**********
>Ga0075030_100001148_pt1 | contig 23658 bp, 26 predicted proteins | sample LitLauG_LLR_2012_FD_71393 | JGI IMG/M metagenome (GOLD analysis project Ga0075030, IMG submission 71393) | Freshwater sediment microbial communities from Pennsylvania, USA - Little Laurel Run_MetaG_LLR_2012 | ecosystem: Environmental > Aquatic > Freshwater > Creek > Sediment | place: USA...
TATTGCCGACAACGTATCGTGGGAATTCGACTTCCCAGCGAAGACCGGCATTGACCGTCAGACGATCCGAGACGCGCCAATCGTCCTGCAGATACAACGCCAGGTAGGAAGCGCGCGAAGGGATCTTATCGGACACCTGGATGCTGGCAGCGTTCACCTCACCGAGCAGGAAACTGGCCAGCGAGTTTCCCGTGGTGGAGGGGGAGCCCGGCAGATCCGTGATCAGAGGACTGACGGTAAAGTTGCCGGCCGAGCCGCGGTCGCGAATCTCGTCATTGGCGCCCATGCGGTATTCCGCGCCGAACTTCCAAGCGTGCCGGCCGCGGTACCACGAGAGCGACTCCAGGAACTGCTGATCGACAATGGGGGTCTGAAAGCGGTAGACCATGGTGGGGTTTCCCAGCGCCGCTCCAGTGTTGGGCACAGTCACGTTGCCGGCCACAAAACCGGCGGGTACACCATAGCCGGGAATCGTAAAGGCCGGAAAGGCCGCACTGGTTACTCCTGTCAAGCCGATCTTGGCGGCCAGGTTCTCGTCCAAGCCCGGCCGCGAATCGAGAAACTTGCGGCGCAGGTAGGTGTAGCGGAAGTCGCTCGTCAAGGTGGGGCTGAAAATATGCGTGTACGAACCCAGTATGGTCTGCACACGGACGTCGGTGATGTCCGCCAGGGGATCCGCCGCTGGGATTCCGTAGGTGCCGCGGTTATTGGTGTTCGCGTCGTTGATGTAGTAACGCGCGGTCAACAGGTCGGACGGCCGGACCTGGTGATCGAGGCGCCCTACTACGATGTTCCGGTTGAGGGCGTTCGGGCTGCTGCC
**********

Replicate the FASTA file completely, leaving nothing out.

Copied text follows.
>Ga0075030_100001148_pt1 | contig 23658 bp, 26 predicted proteins | sample LitLauG_LLR_2012_FD_71393 | JGI IMG/M metagenome (GOLD analysis project Ga0075030, IMG submission 71393) | Freshwater sediment microbial communities from Pennsylvania, USA - Little Laurel Run_MetaG_LLR_2012 | ecosystem: Environmental > Aquatic > Freshwater > Creek > Sediment | place: USA...
TATTGCCGACAACGTATCGTGGGAATTCGACTTCCCAGCGAAGACCGGCATTGACCGTCAGACGATCCGAGACGCGCCAATCGTCCTGCAGATACAACGCCAGGTAGGAAGCGCGCGAAGGGATCTTATCGGACACCTGGATGCTGGCAGCGTTCACCTCACCGAGCAGGAAACTGGCCAGCGAGTTTCCCGTGGTGGAGGGGGAGCCCGGCAGATCCGTGATCAGAGGACTGACGGTAAAGTTGCCGGCCGAGCCGCGGTCGCGAATCTCGTCATTGGCGCCCATGCGGTATTCCGCGCCGAACTTCCAAGCGTGCCGGCCGCGGTACCACGAGAGCGACTCCAGGAACTGCTGATCGACAATGGGGGTCTGAAAGCGGTAGACCATGGTGGGGTTTCCCAGCGCCGCTCCAGTGTTGGGCACAGTCACGTTGCCGGCCACAAAACCGGCGGGTACACCATAGCCGGGAATCGTAAAGGCCGGAAAGGCCGCACTGGTTACTCCTGTCAAGCCGATCTTGGCGGCCAGGTTCTCGTCCAAGCCCGGCCGCGAATCGAGAAACTTGCGGCGCAGGTAGGTGTAGCGGAAGTCGCTCGTCAAGGTGGGGCTGAAAATATGCGTGTACGAACCCAGTATGGTCTGCACACGGACGTCGGTGATGTCCGCCAGGGGATCCGCCGCTGGGATTCCGTAGGTGCCGCGGTTATTGGTGTTCGCGTCGTTGATGTAGTAACGCGCGGTCAACAGGTCGGACGGCCGGACCTGGTGATCGAGGCGCCCTACTACGATGTTCCGGTTGAGGGCGTTCGGGCTGCTGCC